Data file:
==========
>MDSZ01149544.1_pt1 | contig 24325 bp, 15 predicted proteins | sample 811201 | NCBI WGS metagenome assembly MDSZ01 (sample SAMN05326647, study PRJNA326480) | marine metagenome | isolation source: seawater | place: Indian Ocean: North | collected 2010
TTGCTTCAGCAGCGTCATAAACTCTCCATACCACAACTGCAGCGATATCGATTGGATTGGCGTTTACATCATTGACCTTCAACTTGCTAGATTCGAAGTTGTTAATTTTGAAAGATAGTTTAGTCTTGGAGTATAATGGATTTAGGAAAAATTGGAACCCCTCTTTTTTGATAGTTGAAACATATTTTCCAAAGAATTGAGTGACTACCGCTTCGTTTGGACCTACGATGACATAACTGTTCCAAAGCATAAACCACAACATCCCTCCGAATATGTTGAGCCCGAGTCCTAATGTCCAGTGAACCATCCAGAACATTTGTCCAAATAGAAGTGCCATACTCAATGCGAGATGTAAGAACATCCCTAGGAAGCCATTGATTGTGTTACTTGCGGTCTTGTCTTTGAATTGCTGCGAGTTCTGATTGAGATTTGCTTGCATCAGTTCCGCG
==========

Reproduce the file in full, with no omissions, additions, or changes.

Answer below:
>MDSZ01149544.1_pt1 | contig 24325 bp, 15 predicted proteins | sample 811201 | NCBI WGS metagenome assembly MDSZ01 (sample SAMN05326647, study PRJNA326480) | marine metagenome | isolation source: seawater | place: Indian Ocean: North | collected 2010
TTGCTTCAGCAGCGTCATAAACTCTCCATACCACAACTGCAGCGATATCGATTGGATTGGCGTTTACATCATTGACCTTCAACTTGCTAGATTCGAAGTTGTTAATTTTGAAAGATAGTTTAGTCTTGGAGTATAATGGATTTAGGAAAAATTGGAACCCCTCTTTTTTGATAGTTGAAACATATTTTCCAAAGAATTGAGTGACTACCGCTTCGTTTGGACCTACGATGACATAACTGTTCCAAAGCATAAACCACAACATCCCTCCGAATATGTTGAGCCCGAGTCCTAATGTCCAGTGAACCATCCAGAACATTTGTCCAAATAGAAGTGCCATACTCAATGCGAGATGTAAGAACATCCCTAGGAAGCCATTGATTGTGTTACTTGCGGTCTTGTCTTTGAATTGCTGCGAGTTCTGATTGAGATTTGCTTGCATCAGTTCCGCG